Image Credit: Digi-Key Corporation
Digital comparators are integrated circuits (ICs) that compare the magnitude of two binary quantities and determine the relationship of those quantities. There are two basic types of digital comparators: identity comparators and magnitude comparators. Identity comparators indicate whether two inputs are equal. Magnitude comparators indicate whether two inputs are equal and, if they are not, which input is larger or smaller. Typically, digital comparators are used to compare an input voltage to a reference voltage. Logic circuits that incorporate multiple individual comparators are able to characterize large groups of input signals. Digital comparators may be operated in synchrony with a clock or asynchronously, incorporating sufficient gain to force the output signal into saturation.
Digital comparators vary in terms of supply voltage, number of bits, propagation delay, operating current, and operating temperature. Supply voltages range from - 5 V to 5 V and include intermediate voltages such as -4.5 V, -3.3 V, -3 V, 1.2 V, 1.5 V, 1.8 V, 2.5 V, 3 V, 3.3 V, and 3.6 V. The number of bits is the size of the binary numbers that a digital comparator can process so that, for example, a 4-bit comparator accepts two input numbers, each with four bits. The propagation delay is the time interval between the application of an input signal and the occurrence of the corresponding output. Like other ICs, digital comparators require a minimum current for active operation and feature a range of operating temperatures. Some digital comparators are radiation-tolerant. Others provide protection against electrostatic discharge (ESD).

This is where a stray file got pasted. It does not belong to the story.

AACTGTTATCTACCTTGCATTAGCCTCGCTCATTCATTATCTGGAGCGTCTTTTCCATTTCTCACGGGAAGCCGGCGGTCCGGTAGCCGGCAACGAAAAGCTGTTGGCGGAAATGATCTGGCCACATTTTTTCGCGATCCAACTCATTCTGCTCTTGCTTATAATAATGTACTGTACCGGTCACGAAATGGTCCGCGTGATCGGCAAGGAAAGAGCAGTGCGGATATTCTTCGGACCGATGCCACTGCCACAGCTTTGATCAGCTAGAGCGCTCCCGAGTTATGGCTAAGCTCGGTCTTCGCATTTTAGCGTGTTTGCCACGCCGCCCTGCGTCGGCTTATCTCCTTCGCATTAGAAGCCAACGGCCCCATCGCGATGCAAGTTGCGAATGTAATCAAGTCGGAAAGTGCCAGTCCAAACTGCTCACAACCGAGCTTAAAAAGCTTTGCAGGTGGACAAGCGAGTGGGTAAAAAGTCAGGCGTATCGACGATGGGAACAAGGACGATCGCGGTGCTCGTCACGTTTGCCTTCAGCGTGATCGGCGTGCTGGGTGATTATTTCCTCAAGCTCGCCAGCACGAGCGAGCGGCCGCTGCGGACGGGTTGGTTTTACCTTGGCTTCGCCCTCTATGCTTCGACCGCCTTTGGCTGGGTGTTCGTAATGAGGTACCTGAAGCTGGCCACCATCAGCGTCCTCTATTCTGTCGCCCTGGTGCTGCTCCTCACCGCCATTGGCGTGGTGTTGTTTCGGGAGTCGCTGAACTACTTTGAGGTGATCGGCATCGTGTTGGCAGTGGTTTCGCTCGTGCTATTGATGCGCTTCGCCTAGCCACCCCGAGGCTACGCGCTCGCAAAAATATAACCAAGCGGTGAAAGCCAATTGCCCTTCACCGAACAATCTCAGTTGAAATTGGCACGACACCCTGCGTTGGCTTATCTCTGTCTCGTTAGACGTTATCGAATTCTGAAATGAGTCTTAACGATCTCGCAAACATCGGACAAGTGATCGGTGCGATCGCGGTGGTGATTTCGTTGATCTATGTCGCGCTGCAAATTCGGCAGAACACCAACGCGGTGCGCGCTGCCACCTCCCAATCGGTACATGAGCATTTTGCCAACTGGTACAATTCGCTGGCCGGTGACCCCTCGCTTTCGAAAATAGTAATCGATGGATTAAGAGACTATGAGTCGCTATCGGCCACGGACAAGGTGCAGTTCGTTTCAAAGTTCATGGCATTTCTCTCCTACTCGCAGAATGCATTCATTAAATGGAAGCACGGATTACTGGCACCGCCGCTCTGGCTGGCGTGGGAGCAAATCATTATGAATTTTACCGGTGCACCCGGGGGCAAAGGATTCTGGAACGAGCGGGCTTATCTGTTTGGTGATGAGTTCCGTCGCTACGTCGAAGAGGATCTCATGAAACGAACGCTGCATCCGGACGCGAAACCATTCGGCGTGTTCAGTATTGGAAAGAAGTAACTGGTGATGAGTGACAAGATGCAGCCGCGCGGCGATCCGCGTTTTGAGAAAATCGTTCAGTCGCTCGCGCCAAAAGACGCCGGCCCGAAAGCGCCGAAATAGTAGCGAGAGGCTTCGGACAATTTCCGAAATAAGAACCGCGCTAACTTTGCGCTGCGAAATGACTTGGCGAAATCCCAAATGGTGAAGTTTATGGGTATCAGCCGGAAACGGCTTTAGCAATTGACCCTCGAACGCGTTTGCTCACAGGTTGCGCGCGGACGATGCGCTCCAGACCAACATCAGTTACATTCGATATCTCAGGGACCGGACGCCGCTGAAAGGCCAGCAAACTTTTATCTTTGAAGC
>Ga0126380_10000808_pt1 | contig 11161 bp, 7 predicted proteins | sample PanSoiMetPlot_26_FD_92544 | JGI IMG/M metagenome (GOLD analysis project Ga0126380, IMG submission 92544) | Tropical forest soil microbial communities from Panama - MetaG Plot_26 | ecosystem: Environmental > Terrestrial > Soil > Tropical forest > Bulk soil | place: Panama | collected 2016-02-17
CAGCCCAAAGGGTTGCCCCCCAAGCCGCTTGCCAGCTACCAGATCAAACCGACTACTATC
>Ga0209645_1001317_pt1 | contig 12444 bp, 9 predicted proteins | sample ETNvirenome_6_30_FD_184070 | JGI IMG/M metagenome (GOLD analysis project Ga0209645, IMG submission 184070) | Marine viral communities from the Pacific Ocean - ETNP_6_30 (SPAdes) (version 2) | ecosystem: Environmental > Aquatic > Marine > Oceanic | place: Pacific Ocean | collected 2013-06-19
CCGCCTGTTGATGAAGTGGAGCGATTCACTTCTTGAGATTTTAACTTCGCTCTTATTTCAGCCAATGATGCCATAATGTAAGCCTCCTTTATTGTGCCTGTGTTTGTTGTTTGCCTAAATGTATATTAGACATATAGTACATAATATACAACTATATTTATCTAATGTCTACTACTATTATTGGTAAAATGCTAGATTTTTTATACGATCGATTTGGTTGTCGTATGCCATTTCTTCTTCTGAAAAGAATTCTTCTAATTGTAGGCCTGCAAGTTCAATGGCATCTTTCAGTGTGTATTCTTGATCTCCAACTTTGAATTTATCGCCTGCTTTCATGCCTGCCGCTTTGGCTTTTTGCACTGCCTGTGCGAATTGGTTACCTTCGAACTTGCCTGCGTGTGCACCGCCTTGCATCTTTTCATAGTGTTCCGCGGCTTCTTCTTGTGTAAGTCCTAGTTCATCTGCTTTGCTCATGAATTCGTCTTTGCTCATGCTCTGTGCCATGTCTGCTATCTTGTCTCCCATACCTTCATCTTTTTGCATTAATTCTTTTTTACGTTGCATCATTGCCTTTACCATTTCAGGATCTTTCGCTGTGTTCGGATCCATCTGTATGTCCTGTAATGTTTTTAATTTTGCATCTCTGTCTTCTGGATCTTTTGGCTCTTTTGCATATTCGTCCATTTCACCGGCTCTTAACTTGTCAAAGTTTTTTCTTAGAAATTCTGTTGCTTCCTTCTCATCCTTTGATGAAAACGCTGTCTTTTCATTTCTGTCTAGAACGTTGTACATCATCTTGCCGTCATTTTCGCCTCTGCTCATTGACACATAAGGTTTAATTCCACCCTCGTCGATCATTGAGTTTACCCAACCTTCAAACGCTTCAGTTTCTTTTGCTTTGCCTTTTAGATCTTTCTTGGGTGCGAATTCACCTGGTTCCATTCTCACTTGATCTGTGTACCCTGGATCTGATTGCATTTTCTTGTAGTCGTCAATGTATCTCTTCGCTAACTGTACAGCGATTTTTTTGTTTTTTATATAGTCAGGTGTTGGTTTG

How to Select
Selecting digital comparators requires an analysis of logic families. Transistor-transistor logic (TTL) and related technologies such as Fairchild advanced Schottky TTL (FAST) use transistors as digital switches. By contrast, emitter coupled logic (ECL) uses transistors to steer current through gates that compute logical functions. Another logic family, complementary metal-oxide semiconductor (CMOS), uses a combination of p-type and n-type metal-oxide-semiconductor field effect transistors (MOSFETs) to implement logic gates and other digital circuits. Logic families for digital comparators include crossbar switch technology (CBT), Gallium arsenide (GaAs), integrated injection logic (I2L) and silicon on sapphire (SOS). Gunning with transceiver logic (GTL) and gunning with transceiver logic plus (GTLP) are also available.
Digital comparators are available in a variety of IC package types and with different numbers of pins and flip-flops. Basic IC package types for digital comparators include ball grid array (BGA), quad flat package (QFP), single in-line package (SIP), and dual in-line package (DIP). Many packaging variants are available. For example, BGA variants include plastic-ball grid array (PBGA) and tape-ball grid array (TBGA). QFP variants include low-profile quad flat package (LQFP) and thin quad flat package (TQFP). DIPs are available in either ceramic (CDIP) or plastic (PDIP). Other IC package types include small outline package (SOP), thin small outline package (TSOP), and shrink small outline package (SSOP).